The parties agreed during trial that Metcalf had attacked Sandridge, leaving for the jury the question whether Sandridge’s race was the reason for the attack. Witnesses for the government, including Stackis, Flores, Kiene, Burks, and Jeremy, testified about Sandridge’s use of the word “n----r,” his swastika tattoo, and his statements made throughout the night of the attack and the next day. In response, Metcalf called seven witnesses who had seen him interact with African American people, all of whom testified that they believed Metcalf was not racist. Based on this testimony, Metcalf requested the following jury instruction:

You have heard the testimony of {Witness}, who said that the defendant has a reputation and character for a lack of racism. Along with all the other evidence you have heard, you may take into consideration what you believe about the defendant’s lack of racism when you decide whether the government has proved, beyond a reasonable doubt, that the defendant committed the crime. Evidence of the defendant’s lack of racism alone may create a reasonable doubt whether the government proved that the defendant committed the crime.

The court denied the request and instead gave a general instruction, which stated that “[t]he jurors [were] the sole judges of the weight and credibility of the testimony and the value to be given to the testimony of each witness who ha[d] testified in this case.” Metcalf’s attorney argued to the jury that because Metcalf is not a racist, he could not have committed a hate crime.

II. Discussion

Metcalf argues that the district court erred in denying his motion to dismiss the indictment, claiming that the Act is unconstitutional because Congress lacked the authority to enact it under the Thirteenth Amendment. We review de novo the denial of Metcalf’s motion to dismiss. United States v. Coppock, 765 F.3d 921, 922 (8th Cir. 2014).



The Act provides that “[w]hoever . . . willfully causes bodily injury to any person . . . because of the actual or perceived race, color, religion, or national origin of any person . . . shall be imprisoned not more than 10 years, fined in accordance with this title, or both[.]” 18 U.S.C. § 249(a)(1). Congress enacted Section 249(a)(1) through the power conferred upon it by the Thirteenth Amendment, which states:

Section 1. Neither slavery nor involuntary servitude, except as a punishment for crime whereof the party shall have been duly convicted, shall exist within the United States, or any place subject to their jurisdiction.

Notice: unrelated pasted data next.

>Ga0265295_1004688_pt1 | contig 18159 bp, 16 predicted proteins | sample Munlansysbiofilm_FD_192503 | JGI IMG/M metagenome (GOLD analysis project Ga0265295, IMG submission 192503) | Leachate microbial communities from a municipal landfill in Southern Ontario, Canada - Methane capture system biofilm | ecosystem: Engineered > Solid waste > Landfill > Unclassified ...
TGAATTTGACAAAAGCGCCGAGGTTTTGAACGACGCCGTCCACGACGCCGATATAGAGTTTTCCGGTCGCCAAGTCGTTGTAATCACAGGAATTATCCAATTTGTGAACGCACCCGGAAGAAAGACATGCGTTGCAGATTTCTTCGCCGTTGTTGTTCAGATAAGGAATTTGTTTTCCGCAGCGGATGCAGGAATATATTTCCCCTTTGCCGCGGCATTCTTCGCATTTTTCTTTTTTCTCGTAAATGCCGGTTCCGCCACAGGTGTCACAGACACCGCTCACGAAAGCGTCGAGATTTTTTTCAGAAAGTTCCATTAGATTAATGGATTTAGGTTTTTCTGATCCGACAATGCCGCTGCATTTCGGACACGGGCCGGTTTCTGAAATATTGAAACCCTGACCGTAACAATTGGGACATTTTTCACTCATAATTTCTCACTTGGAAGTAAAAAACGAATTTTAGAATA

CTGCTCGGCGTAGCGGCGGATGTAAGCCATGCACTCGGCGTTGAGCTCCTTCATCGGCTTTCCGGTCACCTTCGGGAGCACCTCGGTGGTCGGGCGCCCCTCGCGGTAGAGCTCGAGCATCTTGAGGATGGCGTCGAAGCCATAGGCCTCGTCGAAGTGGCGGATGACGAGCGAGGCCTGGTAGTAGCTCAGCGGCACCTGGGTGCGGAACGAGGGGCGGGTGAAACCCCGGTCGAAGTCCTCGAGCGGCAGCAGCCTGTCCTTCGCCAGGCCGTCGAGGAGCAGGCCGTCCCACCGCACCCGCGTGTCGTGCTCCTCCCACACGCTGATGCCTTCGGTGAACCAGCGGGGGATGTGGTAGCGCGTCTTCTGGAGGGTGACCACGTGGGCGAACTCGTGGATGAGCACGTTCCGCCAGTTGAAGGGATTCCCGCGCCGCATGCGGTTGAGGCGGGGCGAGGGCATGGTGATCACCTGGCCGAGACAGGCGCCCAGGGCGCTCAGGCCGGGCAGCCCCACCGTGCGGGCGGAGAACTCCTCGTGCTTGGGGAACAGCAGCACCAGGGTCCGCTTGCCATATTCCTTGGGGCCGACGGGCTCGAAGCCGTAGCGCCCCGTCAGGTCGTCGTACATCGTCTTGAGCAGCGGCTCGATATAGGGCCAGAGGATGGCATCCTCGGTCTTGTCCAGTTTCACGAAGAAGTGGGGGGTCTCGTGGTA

Section 2. Congress shall have power to enforce this article by appropriate legislation.

In Jones v. Alfred H. Mayer Co., 392 U.S. 409 (1968), the Supreme Court held that the Thirteenth Amendment empowered Congress to prohibit racial discrimination in the public or private sale or rental of real estate. 437-39. The Court explained that Section 2 of the Amendment gave Congress not only the authority to abolish slavery, but also the “power to pass all laws necessary and proper for abolishing all badges and incidents of slavery in the United States.” 439 (citing Civil Rights Cases, 109 U.S. 3, 20 (1883)). Rather than itself defining the “badges and incidents of slavery,” the Court wrote, “Surely Congress has the power under the Thirteenth Amendment rationally to determine what are the badges and the incidents of slavery, and the authority to translate that determination into effective legislation.” Id. at 440. Adopting the Supreme Court’s analysis in Jones, we upheld the constitutionality of Section 249(a)(1) in United States v. Maybee, 687 F.3d 1026, 1031 (8th Cir. 2012). Although Metcalf raises a constitutional challenge different from that raised in Maybee, the fundamental premise of Maybeestill applies: Section 2 of the Thirteenth Amendment confers upon Congress the authority to “rationally [] determine what are the badges and incidents of slavery.” 1030 (quoting Jones, 392 U.S. at 439-400); seealso United States v. Bledsoe, 728 F.2d 1094 (8th Cir. 1984) (discussing 18 U.S.C. § 245(b)).



Metcalf argues, however, that the Supreme Court’s decisions in Shelby County v. Holder, 133 S. Ct. 2612 (2013), and City of Boerne v. Flores, 521 U.S. 507 (1997), undermine the legal underpinnings of Jonesand Maybee, because in both Shelby Countyand Flores the Court ruled that Congress had exceeded its lawmaking authority under the Reconstruction Amendments. In Shelby County, the Court held that the coverage formula under Section 5 of the Voting Rights Act of 1965 exceeded Congress’s authority under the Fifteenth Amendment because the legislation was not supported by current evidence of racial discrimination in voting. 133 S. Ct. at 2619, 2631. In Flores, the Court held that the Religious Freedom and Restoration Act of 1993 exceeded Congress’s authority under the Fourteenth Amendment because it lacked a congruence and proportionality with the injury to be prevented. 521 U.S. at 511, 516, 520. Metcalf asks that we apply to Section 249(a)(1) the same limiting principles outlined in those two cases.